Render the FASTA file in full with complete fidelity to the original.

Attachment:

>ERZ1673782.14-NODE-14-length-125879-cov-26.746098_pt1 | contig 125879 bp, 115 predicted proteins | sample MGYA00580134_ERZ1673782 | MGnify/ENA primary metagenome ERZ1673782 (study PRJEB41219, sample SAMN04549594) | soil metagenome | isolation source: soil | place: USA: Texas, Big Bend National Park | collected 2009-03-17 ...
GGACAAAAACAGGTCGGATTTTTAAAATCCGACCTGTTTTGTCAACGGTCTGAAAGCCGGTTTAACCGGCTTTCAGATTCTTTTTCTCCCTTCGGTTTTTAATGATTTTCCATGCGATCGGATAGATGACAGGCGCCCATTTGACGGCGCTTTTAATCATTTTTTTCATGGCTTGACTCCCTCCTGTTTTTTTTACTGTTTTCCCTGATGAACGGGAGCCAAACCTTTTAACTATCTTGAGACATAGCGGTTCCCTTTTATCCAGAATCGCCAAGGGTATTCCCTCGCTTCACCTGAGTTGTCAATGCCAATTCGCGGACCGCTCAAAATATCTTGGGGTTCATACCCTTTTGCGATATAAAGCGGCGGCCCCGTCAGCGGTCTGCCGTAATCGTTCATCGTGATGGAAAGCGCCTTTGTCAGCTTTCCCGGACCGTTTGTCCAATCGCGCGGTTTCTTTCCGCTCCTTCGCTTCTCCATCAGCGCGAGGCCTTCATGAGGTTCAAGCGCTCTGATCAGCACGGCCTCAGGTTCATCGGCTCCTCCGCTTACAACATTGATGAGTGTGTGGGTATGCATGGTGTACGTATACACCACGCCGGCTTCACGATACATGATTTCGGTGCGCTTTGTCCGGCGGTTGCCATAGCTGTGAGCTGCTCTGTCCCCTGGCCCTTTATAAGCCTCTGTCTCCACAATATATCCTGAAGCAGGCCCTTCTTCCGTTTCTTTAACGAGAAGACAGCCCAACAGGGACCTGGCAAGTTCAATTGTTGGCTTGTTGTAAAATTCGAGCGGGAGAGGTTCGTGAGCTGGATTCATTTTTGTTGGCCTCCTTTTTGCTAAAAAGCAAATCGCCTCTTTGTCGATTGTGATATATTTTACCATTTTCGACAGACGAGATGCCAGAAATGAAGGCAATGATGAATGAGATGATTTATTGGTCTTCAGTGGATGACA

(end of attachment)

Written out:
>ERZ1673782.14-NODE-14-length-125879-cov-26.746098_pt1 | contig 125879 bp, 115 predicted proteins | sample MGYA00580134_ERZ1673782 | MGnify/ENA primary metagenome ERZ1673782 (study PRJEB41219, sample SAMN04549594) | soil metagenome | isolation source: soil | place: USA: Texas, Big Bend National Park | collected 2009-03-17 ...
GGACAAAAACAGGTCGGATTTTTAAAATCCGACCTGTTTTGTCAACGGTCTGAAAGCCGGTTTAACCGGCTTTCAGATTCTTTTTCTCCCTTCGGTTTTTAATGATTTTCCATGCGATCGGATAGATGACAGGCGCCCATTTGACGGCGCTTTTAATCATTTTTTTCATGGCTTGACTCCCTCCTGTTTTTTTTACTGTTTTCCCTGATGAACGGGAGCCAAACCTTTTAACTATCTTGAGACATAGCGGTTCCCTTTTATCCAGAATCGCCAAGGGTATTCCCTCGCTTCACCTGAGTTGTCAATGCCAATTCGCGGACCGCTCAAAATATCTTGGGGTTCATACCCTTTTGCGATATAAAGCGGCGGCCCCGTCAGCGGTCTGCCGTAATCGTTCATCGTGATGGAAAGCGCCTTTGTCAGCTTTCCCGGACCGTTTGTCCAATCGCGCGGTTTCTTTCCGCTCCTTCGCTTCTCCATCAGCGCGAGGCCTTCATGAGGTTCAAGCGCTCTGATCAGCACGGCCTCAGGTTCATCGGCTCCTCCGCTTACAACATTGATGAGTGTGTGGGTATGCATGGTGTACGTATACACCACGCCGGCTTCACGATACATGATTTCGGTGCGCTTTGTCCGGCGGTTGCCATAGCTGTGAGCTGCTCTGTCCCCTGGCCCTTTATAAGCCTCTGTCTCCACAATATATCCTGAAGCAGGCCCTTCTTCCGTTTCTTTAACGAGAAGACAGCCCAACAGGGACCTGGCAAGTTCAATTGTTGGCTTGTTGTAAAATTCGAGCGGGAGAGGTTCGTGAGCTGGATTCATTTTTGTTGGCCTCCTTTTTGCTAAAAAGCAAATCGCCTCTTTGTCGATTGTGATATATTTTACCATTTTCGACAGACGAGATGCCAGAAATGAAGGCAATGATGAATGAGATGATTTATTGGTCTTCAGTGGATGACA